One Graceless Tweet Doesn’t Warrant Cancellation
Dr. Jeffrey Lieberman, a professor of psychiatry at Columbia University and one of the most accomplished and respected psychiatrists in the world, recently tweeted about Nyakim Gatwech, the celebrated American model of South Sudanese descent who is known for her dark skin, writing, “Whether a work of art or freak of nature she’s a beautiful sight to behold.” A number of people on social media and within and outside Lieberman’s profession found his words offensive, particularly his use of the phrase “freak of nature” and specifically the term “freak” in a tweet about a Black woman, and the sequence of events that followed was, sadly, all too predictable.
As the Times’s Lola Fadulu reported Wednesday, Lieberman has resigned from his position as executive director of the New York State Psychiatric Institute, was suspended by the university and will no longer serve as psychiatrist in chief at NewYork-Presbyterian/Columbia University Irving Medical Center.
The day before he was suspended, Lieberman apologized in an email to colleagues, saying, according to The City, that he had tweeted “a message that was racist and sexist” and contained “prejudices and stereotypical assumptions I didn’t know I held” and that he was “deeply ashamed and very sorry.” He offered that “an apology from me to the Black community, to women, and to all of you is not enough. I’ve hurt many, and I am beginning to understand the work ahead to make needed personal changes and over time to regain your trust.” Note, here, his understanding that the apology by itself was not the whole job, that he has learned much from our current culture and was trying to do the right thing.
But in this current culture, that’s not enough. Even after his sincere apology for a single mistake, Lieberman probably won’t be able to continue serving society — at least not as before — as the brilliant doctor he is.
His swift sanctioning — accompanied by a Zoom faculty meeting that was attended by hundreds and, according to The Times’s reporting, included the head of the hospital describing the tweet as “outrageous” — appears to have been conducted according to a fantastical notion that Lieberman had called a Black woman a “freak.” But he did no such thing. He used that word in the expression “freak of nature,” and that expression — regardless of what “freak” means by itself — was intended as a compliment. If you doubt it, consider that the supposedly offending phrase was bookended by the phrases “work of art” and “beautiful sight to behold.” Lieberman thought of himself as admiring Gatwech’s beauty, and I assume that most people understand that, even if they won’t admit it.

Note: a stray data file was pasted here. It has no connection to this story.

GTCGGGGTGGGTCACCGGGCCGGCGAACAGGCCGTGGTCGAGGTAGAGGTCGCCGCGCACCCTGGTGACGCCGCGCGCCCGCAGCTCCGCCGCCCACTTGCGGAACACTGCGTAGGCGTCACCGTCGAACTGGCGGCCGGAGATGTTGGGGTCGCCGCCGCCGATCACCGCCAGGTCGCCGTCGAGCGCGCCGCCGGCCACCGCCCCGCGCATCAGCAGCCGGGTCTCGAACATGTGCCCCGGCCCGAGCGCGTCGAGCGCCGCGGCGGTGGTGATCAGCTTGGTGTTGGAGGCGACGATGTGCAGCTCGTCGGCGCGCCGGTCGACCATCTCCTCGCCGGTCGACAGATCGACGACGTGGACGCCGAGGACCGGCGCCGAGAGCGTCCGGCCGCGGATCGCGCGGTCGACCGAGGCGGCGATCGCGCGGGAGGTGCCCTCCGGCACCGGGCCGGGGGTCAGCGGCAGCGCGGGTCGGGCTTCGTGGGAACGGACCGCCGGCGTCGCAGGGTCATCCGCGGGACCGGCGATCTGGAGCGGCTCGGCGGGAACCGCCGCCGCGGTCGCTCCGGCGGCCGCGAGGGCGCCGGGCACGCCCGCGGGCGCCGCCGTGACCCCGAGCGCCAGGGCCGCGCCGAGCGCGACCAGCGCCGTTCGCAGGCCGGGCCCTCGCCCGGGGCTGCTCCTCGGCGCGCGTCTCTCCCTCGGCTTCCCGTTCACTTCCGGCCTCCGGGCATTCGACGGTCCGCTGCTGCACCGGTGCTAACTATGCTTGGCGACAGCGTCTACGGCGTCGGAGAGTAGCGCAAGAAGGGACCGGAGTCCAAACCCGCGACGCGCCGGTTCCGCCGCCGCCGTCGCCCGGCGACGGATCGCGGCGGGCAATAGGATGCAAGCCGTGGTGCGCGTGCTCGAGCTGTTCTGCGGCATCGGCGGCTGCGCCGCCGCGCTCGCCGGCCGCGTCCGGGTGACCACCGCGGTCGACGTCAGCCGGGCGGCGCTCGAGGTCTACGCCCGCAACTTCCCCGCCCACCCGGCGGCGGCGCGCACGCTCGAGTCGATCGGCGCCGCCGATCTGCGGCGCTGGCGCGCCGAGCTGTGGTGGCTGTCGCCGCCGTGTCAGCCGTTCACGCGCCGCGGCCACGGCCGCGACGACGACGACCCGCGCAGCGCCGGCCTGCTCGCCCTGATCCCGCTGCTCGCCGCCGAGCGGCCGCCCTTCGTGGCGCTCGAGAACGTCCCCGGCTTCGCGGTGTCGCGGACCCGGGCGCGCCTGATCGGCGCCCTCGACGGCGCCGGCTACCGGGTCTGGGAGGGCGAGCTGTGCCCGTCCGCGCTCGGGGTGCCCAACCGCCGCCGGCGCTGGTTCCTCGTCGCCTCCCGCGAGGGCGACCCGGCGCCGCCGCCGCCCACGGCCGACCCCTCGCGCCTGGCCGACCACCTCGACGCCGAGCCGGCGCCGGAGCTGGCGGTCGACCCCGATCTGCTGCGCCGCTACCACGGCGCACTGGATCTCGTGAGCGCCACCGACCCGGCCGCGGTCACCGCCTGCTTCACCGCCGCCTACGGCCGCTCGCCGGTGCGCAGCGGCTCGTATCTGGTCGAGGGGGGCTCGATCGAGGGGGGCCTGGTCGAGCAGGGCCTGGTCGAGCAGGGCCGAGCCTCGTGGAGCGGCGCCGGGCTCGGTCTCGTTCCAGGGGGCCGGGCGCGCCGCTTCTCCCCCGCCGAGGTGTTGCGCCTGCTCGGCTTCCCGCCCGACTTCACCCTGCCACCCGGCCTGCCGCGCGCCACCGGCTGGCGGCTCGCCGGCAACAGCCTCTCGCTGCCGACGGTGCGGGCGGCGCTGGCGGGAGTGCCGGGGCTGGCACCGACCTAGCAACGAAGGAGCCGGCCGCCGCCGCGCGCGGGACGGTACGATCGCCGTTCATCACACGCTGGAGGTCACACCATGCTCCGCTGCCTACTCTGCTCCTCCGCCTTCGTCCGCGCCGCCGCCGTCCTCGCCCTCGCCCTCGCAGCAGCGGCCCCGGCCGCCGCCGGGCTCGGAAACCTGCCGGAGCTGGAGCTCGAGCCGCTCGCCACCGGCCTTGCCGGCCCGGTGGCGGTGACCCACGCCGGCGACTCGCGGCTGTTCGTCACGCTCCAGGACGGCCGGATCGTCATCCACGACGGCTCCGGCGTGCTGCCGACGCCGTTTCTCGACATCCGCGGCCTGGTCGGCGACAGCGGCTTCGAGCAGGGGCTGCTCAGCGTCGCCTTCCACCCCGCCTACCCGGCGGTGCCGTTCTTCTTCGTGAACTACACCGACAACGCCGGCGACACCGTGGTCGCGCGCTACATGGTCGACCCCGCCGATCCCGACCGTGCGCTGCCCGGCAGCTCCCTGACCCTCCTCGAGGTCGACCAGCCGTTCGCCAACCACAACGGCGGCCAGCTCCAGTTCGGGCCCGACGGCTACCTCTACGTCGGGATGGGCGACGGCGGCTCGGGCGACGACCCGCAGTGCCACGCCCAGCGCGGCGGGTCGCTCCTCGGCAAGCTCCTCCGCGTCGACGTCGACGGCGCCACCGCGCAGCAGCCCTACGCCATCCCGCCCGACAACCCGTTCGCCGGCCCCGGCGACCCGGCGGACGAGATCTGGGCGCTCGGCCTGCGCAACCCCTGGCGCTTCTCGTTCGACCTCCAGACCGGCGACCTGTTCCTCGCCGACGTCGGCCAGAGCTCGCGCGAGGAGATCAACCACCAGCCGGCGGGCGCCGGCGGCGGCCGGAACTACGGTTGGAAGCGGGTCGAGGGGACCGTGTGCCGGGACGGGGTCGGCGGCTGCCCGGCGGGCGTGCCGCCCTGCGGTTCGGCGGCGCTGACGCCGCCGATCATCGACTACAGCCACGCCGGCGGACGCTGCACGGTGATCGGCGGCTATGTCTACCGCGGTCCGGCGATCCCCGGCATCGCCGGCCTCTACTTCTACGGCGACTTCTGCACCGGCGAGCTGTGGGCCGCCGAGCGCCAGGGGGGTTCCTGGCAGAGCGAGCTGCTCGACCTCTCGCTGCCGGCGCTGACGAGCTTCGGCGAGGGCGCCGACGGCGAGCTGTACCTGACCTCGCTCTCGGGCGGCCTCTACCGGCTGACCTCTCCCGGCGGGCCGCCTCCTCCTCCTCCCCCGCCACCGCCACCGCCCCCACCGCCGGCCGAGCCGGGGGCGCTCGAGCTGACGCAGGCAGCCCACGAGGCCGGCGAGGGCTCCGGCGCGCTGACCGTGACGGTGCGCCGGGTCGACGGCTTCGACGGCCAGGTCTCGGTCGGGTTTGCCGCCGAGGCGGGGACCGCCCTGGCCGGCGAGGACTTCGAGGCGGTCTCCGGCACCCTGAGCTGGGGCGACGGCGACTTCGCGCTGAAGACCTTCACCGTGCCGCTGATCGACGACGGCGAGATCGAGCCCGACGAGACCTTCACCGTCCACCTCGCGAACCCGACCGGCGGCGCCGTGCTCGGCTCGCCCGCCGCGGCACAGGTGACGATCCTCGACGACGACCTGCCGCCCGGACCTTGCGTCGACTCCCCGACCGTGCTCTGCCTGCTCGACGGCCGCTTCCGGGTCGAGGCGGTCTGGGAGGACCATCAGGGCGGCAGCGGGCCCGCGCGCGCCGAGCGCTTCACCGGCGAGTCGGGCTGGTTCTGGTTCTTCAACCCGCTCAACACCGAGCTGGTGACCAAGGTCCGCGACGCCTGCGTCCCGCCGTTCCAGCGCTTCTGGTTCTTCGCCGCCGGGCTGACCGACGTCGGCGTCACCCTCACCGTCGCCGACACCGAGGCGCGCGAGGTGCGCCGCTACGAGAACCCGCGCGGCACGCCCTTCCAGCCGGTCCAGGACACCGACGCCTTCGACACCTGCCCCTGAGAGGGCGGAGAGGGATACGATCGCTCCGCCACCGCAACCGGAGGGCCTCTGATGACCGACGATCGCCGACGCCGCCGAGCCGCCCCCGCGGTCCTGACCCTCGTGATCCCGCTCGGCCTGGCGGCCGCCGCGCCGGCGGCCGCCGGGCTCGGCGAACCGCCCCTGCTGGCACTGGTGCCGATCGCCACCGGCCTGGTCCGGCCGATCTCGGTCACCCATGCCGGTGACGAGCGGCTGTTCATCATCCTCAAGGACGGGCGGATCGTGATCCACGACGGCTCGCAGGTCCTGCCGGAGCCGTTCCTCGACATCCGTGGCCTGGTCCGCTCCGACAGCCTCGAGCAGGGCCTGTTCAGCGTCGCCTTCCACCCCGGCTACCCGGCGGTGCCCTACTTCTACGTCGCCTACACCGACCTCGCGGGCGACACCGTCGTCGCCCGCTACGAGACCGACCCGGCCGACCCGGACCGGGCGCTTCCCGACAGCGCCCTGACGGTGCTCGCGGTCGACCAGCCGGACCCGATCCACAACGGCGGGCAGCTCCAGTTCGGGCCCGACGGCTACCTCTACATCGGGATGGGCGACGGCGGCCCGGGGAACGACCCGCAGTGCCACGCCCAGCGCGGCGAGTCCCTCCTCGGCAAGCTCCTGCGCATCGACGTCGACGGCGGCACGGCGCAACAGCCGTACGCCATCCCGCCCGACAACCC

It would obviously be fair to say that Lieberman’s tweet reflected poor judgment, particularly for someone in his position. There’s no good reason for a senior university official to randomly and publicly remark on a model’s looks, however complimentary he thought he was being. But a compliment it was. He didn’t call Gatwech a “freak,” and to argue that he intended to requires a rather laborious reading of that tweet.
There is, also, certainly a point to the argument that referring to a Black woman with the word “freak” involved at all is a poor choice. As Elle Lett, a University of Pennsylvania postdoctoral fellow and medical student, wrote for Medium, “There is a history that dates back to the antebellum South” of “fetishizing, hypersexualizing and otherizing Black women in freak shows and displays to media and even medical textbooks. Black women are consistently dehumanized in America. By using ‘freak of nature,’ you separate Black women from the rest of human existence.”
One example of this fetishizing that comes from Europe, not the American South, is the history of the Khoikhoi South African woman Saartjie (or Sarah) Baartman, who was, as a story in The Times said two decades ago, “put on display around Europe as a sexual freak” in the early 19th century because of her body type, degradingly billed as the “Hottentot Venus.” A type of barbarity that must not be forgotten.